Appeal from the Order of the Workmen's Compensation Appeal Board in case of Lois Kademenos, w/o Ronald James Lewellyn v. Plumbing Contractors, Inc., No. A-74578.
George H. Thompson, with him Hirsch, Weise & Tillman, for petitioners.
Roger J. Ecker, with him Peacock, Keller, Yohe, Day & Ecker, for respondent.
Judges Wilkinson, Jr., DiSalle and MacPhail, sitting as a panel of three. Opinion by Judge Wilkinson, Jr.
[ 43 Pa. Commw. Page 339]
This rather unusual factual situation has been before the referee and the Workmen's Compensation Appeal Board (Board) twice. In both instances the referee awarded benefits. On the first appeal, the Board set aside the referee's award of benefits and remanded the case for further consideration of the referee. The basis for the remand was that the referee had found that the injury resulting in death was received "in the course of a fall." In fact, there is no evidence in the record to show whether the decedent fell as a result of a heart attack or whether he suffered the heart attack during the course of the fall. As the Board pointed out, the real question for the referee to determine was whether decedent died as a result of an injury received in the course of his employment. Both parties were given the right to present additional evidence at the remand hearing, but neither elected to do so. Indeed, while the claimant presented medical evidence from two physicians, there was no medical evidence presented on behalf of the employer.
In brief, the facts are that decedent, six feet, three inches tall, and weighing 240 pounds, reported for
[ 43 Pa. Commw. Page 340]
work at or about 8:00 A.M. on the day of his death. Shortly after reporting for work, he was sent some 150 yards to a pick-up truck to obtain a plastic jug, weighing perhaps a few ounces. The plastic jug was to be used as a container in which to mix oil and gasoline. It is undisputed that decedent walked the distance to obtain the jug, taking perhaps five to seven minutes and was then found on the ground with the plastic jug on the ground nearby. Decedent was taken to the emergency room of Dravo Corporation where the company by which he was employed was doing some work. Dravo's medical director was summoned. He learned that while the decedent was alive at the time he arrived at the emergency room he was dead by the time the Doctor examined him at 8:35 A.M. An unidentified co-employee of decedent told the Doctor that the decedent was "unloading a fuel tank" when he "fell to the ground." This Doctor testified to this by deposition and an exhibit was produced which showed that the Doctor had entered this on the medical reports prepared at the time.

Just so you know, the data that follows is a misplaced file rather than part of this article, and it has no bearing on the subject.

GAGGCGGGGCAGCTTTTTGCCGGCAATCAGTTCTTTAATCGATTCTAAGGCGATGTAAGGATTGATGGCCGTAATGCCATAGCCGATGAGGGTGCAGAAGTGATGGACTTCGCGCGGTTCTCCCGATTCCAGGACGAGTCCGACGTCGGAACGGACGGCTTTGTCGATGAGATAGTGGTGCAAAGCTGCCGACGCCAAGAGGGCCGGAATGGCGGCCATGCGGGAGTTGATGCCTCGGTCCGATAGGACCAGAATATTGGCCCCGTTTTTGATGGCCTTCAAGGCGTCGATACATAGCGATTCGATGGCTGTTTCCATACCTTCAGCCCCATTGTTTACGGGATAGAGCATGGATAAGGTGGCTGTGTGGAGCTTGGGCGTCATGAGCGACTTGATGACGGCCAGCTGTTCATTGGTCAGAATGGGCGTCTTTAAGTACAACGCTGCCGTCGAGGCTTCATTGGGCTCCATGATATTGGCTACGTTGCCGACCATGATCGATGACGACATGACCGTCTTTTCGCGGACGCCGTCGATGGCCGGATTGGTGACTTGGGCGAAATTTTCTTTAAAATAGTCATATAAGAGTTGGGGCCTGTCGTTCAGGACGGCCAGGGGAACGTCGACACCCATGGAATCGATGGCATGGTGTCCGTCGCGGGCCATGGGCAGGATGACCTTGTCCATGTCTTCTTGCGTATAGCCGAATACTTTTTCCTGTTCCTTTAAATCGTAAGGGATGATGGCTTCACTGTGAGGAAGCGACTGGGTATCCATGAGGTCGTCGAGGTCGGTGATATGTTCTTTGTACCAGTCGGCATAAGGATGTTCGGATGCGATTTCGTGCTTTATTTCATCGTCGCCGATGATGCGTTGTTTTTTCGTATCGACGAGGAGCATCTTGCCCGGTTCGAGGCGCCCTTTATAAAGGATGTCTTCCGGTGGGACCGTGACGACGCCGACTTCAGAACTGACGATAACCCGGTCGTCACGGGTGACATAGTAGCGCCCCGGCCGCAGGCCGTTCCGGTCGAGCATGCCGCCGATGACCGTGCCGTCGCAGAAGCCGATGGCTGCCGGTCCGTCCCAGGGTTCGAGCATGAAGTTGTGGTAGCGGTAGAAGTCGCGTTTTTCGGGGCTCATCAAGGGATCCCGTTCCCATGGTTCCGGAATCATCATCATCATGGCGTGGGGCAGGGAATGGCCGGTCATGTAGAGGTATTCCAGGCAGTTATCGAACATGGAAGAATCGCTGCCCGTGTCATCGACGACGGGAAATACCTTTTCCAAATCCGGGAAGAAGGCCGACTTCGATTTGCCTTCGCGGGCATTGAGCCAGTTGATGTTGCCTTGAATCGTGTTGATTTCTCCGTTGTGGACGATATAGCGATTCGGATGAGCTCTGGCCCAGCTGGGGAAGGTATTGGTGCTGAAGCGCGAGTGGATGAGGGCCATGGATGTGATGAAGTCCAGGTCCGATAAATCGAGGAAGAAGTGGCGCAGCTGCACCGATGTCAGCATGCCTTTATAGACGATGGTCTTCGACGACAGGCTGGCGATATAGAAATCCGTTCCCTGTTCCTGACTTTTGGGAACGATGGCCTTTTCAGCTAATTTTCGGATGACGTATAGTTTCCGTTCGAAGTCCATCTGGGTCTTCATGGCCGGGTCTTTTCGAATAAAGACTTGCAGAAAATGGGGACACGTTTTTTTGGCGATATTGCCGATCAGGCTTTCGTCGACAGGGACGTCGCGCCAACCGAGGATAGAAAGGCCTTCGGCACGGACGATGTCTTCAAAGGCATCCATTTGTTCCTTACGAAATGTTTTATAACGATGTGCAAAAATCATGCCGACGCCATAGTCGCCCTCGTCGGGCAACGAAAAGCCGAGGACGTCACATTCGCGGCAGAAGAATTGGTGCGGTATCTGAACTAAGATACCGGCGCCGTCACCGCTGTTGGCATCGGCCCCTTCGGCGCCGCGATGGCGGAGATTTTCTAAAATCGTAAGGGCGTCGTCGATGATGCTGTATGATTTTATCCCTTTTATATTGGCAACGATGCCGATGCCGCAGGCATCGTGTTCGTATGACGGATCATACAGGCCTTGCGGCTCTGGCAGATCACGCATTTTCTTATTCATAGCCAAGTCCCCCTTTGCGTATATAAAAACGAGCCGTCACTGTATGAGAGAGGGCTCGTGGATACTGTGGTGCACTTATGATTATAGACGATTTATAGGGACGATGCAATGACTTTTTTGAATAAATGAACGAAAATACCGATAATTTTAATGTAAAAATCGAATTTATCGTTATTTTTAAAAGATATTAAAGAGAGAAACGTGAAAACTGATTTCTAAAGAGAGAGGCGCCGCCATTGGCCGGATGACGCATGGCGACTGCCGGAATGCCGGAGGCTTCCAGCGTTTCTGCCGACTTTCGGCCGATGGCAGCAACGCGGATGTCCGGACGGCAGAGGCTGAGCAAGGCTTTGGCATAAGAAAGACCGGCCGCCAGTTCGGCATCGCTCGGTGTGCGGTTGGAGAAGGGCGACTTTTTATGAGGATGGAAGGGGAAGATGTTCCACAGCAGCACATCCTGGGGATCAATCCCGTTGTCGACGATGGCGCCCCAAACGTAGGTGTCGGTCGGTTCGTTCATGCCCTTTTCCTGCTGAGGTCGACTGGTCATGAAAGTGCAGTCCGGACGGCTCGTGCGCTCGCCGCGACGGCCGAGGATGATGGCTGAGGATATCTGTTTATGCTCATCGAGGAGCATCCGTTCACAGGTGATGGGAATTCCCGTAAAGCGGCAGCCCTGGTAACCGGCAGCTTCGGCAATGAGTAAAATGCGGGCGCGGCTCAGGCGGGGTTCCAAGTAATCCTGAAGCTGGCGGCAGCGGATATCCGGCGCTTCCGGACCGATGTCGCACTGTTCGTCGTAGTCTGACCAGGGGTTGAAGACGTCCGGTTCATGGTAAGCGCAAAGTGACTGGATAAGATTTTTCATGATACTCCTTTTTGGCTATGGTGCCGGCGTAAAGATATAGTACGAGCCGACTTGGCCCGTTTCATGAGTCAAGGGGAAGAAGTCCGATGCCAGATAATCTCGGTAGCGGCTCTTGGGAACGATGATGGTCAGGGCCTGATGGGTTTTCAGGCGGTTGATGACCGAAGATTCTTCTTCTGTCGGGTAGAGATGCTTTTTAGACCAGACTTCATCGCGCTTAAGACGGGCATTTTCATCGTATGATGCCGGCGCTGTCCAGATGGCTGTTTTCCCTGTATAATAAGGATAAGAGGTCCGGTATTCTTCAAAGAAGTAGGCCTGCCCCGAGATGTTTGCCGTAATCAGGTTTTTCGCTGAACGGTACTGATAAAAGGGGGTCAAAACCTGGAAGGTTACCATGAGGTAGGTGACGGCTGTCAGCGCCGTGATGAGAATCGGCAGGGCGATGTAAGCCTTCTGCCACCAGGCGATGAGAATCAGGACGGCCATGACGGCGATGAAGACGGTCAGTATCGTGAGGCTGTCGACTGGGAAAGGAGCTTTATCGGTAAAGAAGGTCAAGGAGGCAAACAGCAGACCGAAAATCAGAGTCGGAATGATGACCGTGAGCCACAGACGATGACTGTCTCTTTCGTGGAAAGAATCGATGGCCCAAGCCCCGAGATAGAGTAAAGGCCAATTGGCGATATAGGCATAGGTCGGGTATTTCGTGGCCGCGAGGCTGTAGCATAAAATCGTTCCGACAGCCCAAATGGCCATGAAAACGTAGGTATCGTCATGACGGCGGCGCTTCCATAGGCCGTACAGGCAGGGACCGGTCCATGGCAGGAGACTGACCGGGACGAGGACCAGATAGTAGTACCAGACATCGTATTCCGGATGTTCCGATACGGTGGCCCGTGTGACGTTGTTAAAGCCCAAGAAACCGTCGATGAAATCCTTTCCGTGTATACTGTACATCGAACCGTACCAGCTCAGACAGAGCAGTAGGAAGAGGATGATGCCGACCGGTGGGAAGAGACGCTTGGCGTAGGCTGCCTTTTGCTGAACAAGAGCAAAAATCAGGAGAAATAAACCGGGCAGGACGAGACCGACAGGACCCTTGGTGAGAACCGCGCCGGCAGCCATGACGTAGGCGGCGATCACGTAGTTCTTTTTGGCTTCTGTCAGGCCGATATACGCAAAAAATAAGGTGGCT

For purposes of this case we can assume that the statement to the Doctor by the unidentified co-worker and the medical report were hearsay, could not be the sole basis for an award, but could be considered along with all other evidence in deciding the claim. Chelden Radio Cab Co. v. Workmen's Compensation Appeal Board, 10 Pa. Commonwealth Ct. 478, 310 A.2d 726 (1973).
Without laboring the point, of course, it is important to keep in mind that the workmen's compensation law in Pennsylvania no longer requires an "unusual strain." We have been affirmed in our recent decisions in this matter:
Since the enactment of the 1972 amendments to the Workmen's Compensation ...